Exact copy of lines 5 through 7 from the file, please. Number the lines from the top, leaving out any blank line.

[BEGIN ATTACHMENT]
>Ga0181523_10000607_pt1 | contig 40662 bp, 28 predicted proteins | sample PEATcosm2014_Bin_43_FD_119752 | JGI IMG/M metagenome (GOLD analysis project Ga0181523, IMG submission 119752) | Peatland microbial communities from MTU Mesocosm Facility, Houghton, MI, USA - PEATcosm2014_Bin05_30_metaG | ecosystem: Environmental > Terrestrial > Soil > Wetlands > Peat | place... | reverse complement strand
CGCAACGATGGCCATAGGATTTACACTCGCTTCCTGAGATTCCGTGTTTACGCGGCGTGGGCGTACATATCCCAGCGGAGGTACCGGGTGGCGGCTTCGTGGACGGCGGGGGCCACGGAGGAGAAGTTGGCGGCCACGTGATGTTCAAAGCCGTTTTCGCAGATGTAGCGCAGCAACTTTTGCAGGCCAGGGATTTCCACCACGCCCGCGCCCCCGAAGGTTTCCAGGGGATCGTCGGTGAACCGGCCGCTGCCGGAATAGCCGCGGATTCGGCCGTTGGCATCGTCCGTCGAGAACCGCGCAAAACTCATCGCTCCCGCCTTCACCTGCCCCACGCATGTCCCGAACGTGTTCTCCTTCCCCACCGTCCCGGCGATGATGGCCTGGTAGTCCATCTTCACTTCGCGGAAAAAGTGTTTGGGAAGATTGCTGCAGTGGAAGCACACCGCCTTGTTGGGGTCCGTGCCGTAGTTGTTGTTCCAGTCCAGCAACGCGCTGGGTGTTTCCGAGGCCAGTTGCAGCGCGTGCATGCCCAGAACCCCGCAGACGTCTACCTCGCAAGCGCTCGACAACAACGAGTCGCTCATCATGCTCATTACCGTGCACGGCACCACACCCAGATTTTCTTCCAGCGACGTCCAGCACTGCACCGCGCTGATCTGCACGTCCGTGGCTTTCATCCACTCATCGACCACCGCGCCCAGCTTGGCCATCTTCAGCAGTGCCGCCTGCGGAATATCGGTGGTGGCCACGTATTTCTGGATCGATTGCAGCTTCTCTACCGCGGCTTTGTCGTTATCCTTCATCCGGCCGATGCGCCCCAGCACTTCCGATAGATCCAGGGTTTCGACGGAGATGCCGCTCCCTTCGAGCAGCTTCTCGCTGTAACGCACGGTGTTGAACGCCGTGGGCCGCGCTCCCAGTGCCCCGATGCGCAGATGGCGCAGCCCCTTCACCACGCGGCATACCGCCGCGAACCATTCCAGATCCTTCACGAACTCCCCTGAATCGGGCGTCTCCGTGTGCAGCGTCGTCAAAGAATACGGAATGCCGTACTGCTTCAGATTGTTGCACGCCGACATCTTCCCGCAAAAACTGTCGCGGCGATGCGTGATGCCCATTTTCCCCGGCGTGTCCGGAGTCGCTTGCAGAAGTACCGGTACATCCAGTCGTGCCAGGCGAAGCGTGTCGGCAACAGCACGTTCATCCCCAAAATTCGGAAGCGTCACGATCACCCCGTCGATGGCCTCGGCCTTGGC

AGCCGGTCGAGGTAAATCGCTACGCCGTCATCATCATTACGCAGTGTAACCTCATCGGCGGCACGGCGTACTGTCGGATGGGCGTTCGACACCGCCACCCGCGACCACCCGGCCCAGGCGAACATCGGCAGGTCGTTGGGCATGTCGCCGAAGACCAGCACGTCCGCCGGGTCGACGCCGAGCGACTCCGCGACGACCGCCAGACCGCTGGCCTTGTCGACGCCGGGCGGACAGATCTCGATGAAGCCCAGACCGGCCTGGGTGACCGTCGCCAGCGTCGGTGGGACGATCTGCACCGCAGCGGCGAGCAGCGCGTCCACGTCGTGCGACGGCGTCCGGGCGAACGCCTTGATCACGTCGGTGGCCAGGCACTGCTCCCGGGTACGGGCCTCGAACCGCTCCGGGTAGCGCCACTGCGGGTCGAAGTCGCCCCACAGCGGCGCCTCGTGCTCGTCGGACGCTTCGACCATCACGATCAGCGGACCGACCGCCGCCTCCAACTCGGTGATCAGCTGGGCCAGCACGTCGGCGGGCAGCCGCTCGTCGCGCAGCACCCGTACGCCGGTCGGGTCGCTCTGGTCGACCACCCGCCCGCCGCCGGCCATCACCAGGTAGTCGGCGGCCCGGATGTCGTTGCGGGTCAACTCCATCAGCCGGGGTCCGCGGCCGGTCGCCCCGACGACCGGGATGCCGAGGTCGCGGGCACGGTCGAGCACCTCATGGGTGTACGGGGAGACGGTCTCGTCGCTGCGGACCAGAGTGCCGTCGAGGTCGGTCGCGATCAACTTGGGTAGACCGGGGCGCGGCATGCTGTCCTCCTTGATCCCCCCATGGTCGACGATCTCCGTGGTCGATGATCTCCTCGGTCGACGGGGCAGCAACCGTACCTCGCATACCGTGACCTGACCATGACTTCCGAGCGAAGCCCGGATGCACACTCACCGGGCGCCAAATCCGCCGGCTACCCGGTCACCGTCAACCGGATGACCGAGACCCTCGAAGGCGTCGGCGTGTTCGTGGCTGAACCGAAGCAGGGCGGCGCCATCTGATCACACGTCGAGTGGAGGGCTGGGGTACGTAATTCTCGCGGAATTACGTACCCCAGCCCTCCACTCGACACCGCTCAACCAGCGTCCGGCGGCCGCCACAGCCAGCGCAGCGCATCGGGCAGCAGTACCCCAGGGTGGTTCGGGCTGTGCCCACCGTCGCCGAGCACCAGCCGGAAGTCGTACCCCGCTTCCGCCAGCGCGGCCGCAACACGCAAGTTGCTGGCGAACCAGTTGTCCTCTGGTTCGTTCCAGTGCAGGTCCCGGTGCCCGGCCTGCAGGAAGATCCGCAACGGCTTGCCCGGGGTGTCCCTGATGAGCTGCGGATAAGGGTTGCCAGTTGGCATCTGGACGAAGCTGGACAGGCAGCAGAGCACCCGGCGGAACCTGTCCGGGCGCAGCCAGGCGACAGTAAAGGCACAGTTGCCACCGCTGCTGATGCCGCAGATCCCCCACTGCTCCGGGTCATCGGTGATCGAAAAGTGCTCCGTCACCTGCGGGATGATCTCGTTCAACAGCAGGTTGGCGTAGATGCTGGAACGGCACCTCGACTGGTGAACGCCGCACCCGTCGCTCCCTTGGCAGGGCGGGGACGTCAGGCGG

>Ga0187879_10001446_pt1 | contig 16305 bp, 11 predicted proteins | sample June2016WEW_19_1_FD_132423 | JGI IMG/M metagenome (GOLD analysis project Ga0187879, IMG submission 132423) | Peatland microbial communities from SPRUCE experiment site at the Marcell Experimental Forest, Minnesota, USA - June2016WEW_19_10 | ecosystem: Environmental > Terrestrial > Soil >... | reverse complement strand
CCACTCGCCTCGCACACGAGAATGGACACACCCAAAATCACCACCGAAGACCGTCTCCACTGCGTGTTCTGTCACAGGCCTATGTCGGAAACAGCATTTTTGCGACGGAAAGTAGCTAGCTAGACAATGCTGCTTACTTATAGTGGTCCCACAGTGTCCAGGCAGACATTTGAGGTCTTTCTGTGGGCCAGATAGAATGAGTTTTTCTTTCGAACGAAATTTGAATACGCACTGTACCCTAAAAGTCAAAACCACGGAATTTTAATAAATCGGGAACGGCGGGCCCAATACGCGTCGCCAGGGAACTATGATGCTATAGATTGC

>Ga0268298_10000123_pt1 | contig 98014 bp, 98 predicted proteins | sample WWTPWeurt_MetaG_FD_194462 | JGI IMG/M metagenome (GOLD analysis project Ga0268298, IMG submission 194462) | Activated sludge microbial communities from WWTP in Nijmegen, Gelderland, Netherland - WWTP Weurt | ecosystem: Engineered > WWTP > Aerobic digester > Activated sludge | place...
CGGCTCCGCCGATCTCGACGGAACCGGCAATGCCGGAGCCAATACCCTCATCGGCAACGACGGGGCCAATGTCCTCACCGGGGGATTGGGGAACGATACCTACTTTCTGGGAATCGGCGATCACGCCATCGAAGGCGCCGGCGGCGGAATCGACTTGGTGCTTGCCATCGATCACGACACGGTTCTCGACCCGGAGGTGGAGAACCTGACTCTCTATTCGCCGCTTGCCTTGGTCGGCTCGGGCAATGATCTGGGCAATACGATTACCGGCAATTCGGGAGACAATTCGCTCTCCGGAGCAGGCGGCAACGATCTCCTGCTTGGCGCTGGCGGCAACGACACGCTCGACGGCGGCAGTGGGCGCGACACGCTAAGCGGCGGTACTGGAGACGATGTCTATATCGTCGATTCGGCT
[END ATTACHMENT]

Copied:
CCACTCGCCTCGCACACGAGAATGGACACACCCAAAATCACCACCGAAGACCGTCTCCACTGCGTGTTCTGTCACAGGCCTATGTCGGAAACAGCATTTTTGCGACGGAAAGTAGCTAGCTAGACAATGCTGCTTACTTATAGTGGTCCCACAGTGTCCAGGCAGACATTTGAGGTCTTTCTGTGGGCCAGATAGAATGAGTTTTTCTTTCGAACGAAATTTGAATACGCACTGTACCCTAAAAGTCAAAACCACGGAATTTTAATAAATCGGGAACGGCGGGCCCAATACGCGTCGCCAGGGAACTATGATGCTATAGATTGC

>Ga0268298_10000123_pt1 | contig 98014 bp, 98 predicted proteins | sample WWTPWeurt_MetaG_FD_194462 | JGI IMG/M metagenome (GOLD analysis project Ga0268298, IMG submission 194462) | Activated sludge microbial communities from WWTP in Nijmegen, Gelderland, Netherland - WWTP Weurt | ecosystem: Engineered > WWTP > Aerobic digester > Activated sludge | place...
CGGCTCCGCCGATCTCGACGGAACCGGCAATGCCGGAGCCAATACCCTCATCGGCAACGACGGGGCCAATGTCCTCACCGGGGGATTGGGGAACGATACCTACTTTCTGGGAATCGGCGATCACGCCATCGAAGGCGCCGGCGGCGGAATCGACTTGGTGCTTGCCATCGATCACGACACGGTTCTCGACCCGGAGGTGGAGAACCTGACTCTCTATTCGCCGCTTGCCTTGGTCGGCTCGGGCAATGATCTGGGCAATACGATTACCGGCAATTCGGGAGACAATTCGCTCTCCGGAGCAGGCGGCAACGATCTCCTGCTTGGCGCTGGCGGCAACGACACGCTCGACGGCGGCAGTGGGCGCGACACGCTAAGCGGCGGTACTGGAGACGATGTCTATATCGTCGATTCGGCT